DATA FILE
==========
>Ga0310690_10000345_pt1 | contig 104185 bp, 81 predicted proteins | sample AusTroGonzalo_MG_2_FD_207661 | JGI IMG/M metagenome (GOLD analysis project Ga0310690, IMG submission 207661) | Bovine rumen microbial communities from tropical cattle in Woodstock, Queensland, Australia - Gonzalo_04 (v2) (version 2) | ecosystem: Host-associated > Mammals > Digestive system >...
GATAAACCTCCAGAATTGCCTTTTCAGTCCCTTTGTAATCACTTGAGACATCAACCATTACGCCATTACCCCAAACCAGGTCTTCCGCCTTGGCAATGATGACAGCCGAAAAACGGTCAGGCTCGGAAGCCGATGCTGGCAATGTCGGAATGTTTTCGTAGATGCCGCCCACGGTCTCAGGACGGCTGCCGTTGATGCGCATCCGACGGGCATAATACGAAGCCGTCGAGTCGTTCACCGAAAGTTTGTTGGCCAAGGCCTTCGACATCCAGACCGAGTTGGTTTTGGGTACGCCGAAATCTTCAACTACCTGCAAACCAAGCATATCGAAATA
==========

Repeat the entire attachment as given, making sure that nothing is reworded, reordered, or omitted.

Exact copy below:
>Ga0310690_10000345_pt1 | contig 104185 bp, 81 predicted proteins | sample AusTroGonzalo_MG_2_FD_207661 | JGI IMG/M metagenome (GOLD analysis project Ga0310690, IMG submission 207661) | Bovine rumen microbial communities from tropical cattle in Woodstock, Queensland, Australia - Gonzalo_04 (v2) (version 2) | ecosystem: Host-associated > Mammals > Digestive system >...
GATAAACCTCCAGAATTGCCTTTTCAGTCCCTTTGTAATCACTTGAGACATCAACCATTACGCCATTACCCCAAACCAGGTCTTCCGCCTTGGCAATGATGACAGCCGAAAAACGGTCAGGCTCGGAAGCCGATGCTGGCAATGTCGGAATGTTTTCGTAGATGCCGCCCACGGTCTCAGGACGGCTGCCGTTGATGCGCATCCGACGGGCATAATACGAAGCCGTCGAGTCGTTCACCGAAAGTTTGTTGGCCAAGGCCTTCGACATCCAGACCGAGTTGGTTTTGGGTACGCCGAAATCTTCAACTACCTGCAAACCAAGCATATCGAAATA